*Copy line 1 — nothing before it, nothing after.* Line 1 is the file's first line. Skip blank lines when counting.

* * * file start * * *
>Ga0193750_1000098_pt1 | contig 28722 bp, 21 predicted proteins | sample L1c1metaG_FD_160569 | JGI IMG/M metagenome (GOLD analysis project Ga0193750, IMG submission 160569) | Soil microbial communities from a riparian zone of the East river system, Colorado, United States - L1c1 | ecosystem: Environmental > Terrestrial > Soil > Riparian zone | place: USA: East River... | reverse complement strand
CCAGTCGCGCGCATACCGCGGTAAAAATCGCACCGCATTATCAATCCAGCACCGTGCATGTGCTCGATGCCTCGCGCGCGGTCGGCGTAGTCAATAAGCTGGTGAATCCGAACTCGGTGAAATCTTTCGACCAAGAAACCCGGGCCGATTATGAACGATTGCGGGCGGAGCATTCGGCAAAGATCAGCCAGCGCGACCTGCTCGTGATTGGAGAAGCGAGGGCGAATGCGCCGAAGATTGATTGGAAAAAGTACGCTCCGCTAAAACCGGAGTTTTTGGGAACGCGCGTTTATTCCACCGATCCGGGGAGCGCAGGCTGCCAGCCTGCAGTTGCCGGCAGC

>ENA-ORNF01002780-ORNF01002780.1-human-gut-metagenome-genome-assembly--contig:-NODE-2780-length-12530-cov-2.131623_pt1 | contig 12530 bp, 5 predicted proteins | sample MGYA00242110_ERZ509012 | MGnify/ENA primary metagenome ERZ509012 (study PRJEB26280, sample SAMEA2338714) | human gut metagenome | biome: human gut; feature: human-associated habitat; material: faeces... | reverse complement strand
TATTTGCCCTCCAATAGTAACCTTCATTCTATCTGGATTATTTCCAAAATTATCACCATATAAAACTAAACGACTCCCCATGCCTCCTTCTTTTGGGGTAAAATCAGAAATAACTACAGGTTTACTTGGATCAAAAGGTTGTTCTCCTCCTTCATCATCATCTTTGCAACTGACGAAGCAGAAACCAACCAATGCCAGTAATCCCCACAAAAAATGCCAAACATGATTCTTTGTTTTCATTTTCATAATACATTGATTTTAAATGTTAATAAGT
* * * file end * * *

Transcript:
>Ga0193750_1000098_pt1 | contig 28722 bp, 21 predicted proteins | sample L1c1metaG_FD_160569 | JGI IMG/M metagenome (GOLD analysis project Ga0193750, IMG submission 160569) | Soil microbial communities from a riparian zone of the East river system, Colorado, United States - L1c1 | ecosystem: Environmental > Terrestrial > Soil > Riparian zone | place: USA: East River... | reverse complement strand